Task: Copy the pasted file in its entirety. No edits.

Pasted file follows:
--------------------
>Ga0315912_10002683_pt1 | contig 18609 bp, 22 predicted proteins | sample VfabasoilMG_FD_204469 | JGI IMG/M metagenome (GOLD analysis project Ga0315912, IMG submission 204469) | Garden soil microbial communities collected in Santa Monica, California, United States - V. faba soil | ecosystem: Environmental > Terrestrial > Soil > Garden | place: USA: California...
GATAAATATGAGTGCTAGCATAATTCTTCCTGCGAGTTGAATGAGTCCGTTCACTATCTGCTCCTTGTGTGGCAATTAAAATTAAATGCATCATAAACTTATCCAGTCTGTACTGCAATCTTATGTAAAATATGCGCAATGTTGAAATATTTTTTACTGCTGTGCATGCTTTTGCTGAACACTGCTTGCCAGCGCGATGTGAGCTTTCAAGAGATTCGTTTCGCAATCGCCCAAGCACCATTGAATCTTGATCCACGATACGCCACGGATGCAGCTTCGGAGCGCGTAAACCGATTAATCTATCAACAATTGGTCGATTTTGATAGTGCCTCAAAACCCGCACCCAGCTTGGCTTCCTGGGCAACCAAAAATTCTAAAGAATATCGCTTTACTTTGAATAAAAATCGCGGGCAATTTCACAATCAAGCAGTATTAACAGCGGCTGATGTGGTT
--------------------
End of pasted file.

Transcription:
>Ga0315912_10002683_pt1 | contig 18609 bp, 22 predicted proteins | sample VfabasoilMG_FD_204469 | JGI IMG/M metagenome (GOLD analysis project Ga0315912, IMG submission 204469) | Garden soil microbial communities collected in Santa Monica, California, United States - V. faba soil | ecosystem: Environmental > Terrestrial > Soil > Garden | place: USA: California...
GATAAATATGAGTGCTAGCATAATTCTTCCTGCGAGTTGAATGAGTCCGTTCACTATCTGCTCCTTGTGTGGCAATTAAAATTAAATGCATCATAAACTTATCCAGTCTGTACTGCAATCTTATGTAAAATATGCGCAATGTTGAAATATTTTTTACTGCTGTGCATGCTTTTGCTGAACACTGCTTGCCAGCGCGATGTGAGCTTTCAAGAGATTCGTTTCGCAATCGCCCAAGCACCATTGAATCTTGATCCACGATACGCCACGGATGCAGCTTCGGAGCGCGTAAACCGATTAATCTATCAACAATTGGTCGATTTTGATAGTGCCTCAAAACCCGCACCCAGCTTGGCTTCCTGGGCAACCAAAAATTCTAAAGAATATCGCTTTACTTTGAATAAAAATCGCGGGCAATTTCACAATCAAGCAGTATTAACAGCGGCTGATGTGGTT